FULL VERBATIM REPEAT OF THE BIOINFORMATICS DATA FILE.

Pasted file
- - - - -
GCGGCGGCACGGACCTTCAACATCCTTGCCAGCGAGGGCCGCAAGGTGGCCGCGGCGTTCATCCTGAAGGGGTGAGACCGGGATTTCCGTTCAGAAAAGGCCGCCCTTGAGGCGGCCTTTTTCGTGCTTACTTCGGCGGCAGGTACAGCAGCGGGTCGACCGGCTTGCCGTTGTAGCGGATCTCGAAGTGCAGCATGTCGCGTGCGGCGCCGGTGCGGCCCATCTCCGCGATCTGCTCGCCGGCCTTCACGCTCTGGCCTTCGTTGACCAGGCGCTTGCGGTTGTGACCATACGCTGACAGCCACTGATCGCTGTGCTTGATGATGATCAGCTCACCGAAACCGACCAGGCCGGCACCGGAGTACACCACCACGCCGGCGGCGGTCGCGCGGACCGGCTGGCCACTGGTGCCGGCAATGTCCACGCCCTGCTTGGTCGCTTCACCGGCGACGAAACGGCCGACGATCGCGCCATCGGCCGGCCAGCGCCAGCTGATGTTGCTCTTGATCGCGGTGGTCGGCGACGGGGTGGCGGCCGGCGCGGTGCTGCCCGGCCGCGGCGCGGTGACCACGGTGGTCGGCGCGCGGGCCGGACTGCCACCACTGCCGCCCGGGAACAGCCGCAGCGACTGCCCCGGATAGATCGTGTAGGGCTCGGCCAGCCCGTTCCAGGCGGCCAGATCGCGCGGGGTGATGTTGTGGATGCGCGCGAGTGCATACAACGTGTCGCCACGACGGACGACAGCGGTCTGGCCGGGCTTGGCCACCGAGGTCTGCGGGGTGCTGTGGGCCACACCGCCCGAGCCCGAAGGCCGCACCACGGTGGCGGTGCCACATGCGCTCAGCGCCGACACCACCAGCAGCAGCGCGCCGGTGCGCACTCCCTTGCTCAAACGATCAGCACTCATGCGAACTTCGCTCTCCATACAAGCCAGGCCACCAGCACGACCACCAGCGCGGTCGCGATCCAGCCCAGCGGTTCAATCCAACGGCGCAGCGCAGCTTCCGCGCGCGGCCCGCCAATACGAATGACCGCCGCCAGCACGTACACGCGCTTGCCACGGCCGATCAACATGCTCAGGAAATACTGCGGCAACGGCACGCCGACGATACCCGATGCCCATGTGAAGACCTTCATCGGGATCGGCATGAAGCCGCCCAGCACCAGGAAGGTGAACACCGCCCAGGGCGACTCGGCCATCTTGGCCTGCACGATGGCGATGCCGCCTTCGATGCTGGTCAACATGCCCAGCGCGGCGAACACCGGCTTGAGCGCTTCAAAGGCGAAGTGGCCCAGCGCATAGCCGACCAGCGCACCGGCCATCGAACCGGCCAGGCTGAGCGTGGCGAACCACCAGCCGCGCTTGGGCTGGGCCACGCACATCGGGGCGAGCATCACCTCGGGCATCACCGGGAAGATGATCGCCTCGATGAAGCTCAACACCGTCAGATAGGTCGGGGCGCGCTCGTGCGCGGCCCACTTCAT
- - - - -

GCGGCGGCACGGACCTTCAACATCCTTGCCAGCGAGGGCCGCAAGGTGGCCGCGGCGTTCATCCTGAAGGGGTGAGACCGGGATTTCCGTTCAGAAAAGGCCGCCCTTGAGGCGGCCTTTTTCGTGCTTACTTCGGCGGCAGGTACAGCAGCGGGTCGACCGGCTTGCCGTTGTAGCGGATCTCGAAGTGCAGCATGTCGCGTGCGGCGCCGGTGCGGCCCATCTCCGCGATCTGCTCGCCGGCCTTCACGCTCTGGCCTTCGTTGACCAGGCGCTTGCGGTTGTGACCATACGCTGACAGCCACTGATCGCTGTGCTTGATGATGATCAGCTCACCGAAACCGACCAGGCCGGCACCGGAGTACACCACCACGCCGGCGGCGGTCGCGCGGACCGGCTGGCCACTGGTGCCGGCAATGTCCACGCCCTGCTTGGTCGCTTCACCGGCGACGAAACGGCCGACGATCGCGCCATCGGCCGGCCAGCGCCAGCTGATGTTGCTCTTGATCGCGGTGGTCGGCGACGGGGTGGCGGCCGGCGCGGTGCTGCCCGGCCGCGGCGCGGTGACCACGGTGGTCGGCGCGCGGGCCGGACTGCCACCACTGCCGCCCGGGAACAGCCGCAGCGACTGCCCCGGATAGATCGTGTAGGGCTCGGCCAGCCCGTTCCAGGCGGCCAGATCGCGCGGGGTGATGTTGTGGATGCGCGCGAGTGCATACAACGTGTCGCCACGACGGACGACAGCGGTCTGGCCGGGCTTGGCCACCGAGGTCTGCGGGGTGCTGTGGGCCACACCGCCCGAGCCCGAAGGCCGCACCACGGTGGCGGTGCCACATGCGCTCAGCGCCGACACCACCAGCAGCAGCGCGCCGGTGCGCACTCCCTTGCTCAAACGATCAGCACTCATGCGAACTTCGCTCTCCATACAAGCCAGGCCACCAGCACGACCACCAGCGCGGTCGCGATCCAGCCCAGCGGTTCAATCCAACGGCGCAGCGCAGCTTCCGCGCGCGGCCCGCCAATACGAATGACCGCCGCCAGCACGTACACGCGCTTGCCACGGCCGATCAACATGCTCAGGAAATACTGCGGCAACGGCACGCCGACGATACCCGATGCCCATGTGAAGACCTTCATCGGGATCGGCATGAAGCCGCCCAGCACCAGGAAGGTGAACACCGCCCAGGGCGACTCGGCCATCTTGGCCTGCACGATGGCGATGCCGCCTTCGATGCTGGTCAACATGCCCAGCGCGGCGAACACCGGCTTGAGCGCTTCAAAGGCGAAGTGGCCCAGCGCATAGCCGACCAGCGCACCGGCCATCGAACCGGCCAGGCTGAGCGTGGCGAACCACCAGCCGCGCTTGGGCTGGGCCACGCACATCGGGGCGAGCATCACCTCGGGCATCACCGGGAAGATGATCGCCTCGATGAAGCTCAACACCGTCAGATAGGTCGGGGCGCGCTCGTGCGCGGCCCACTTCAT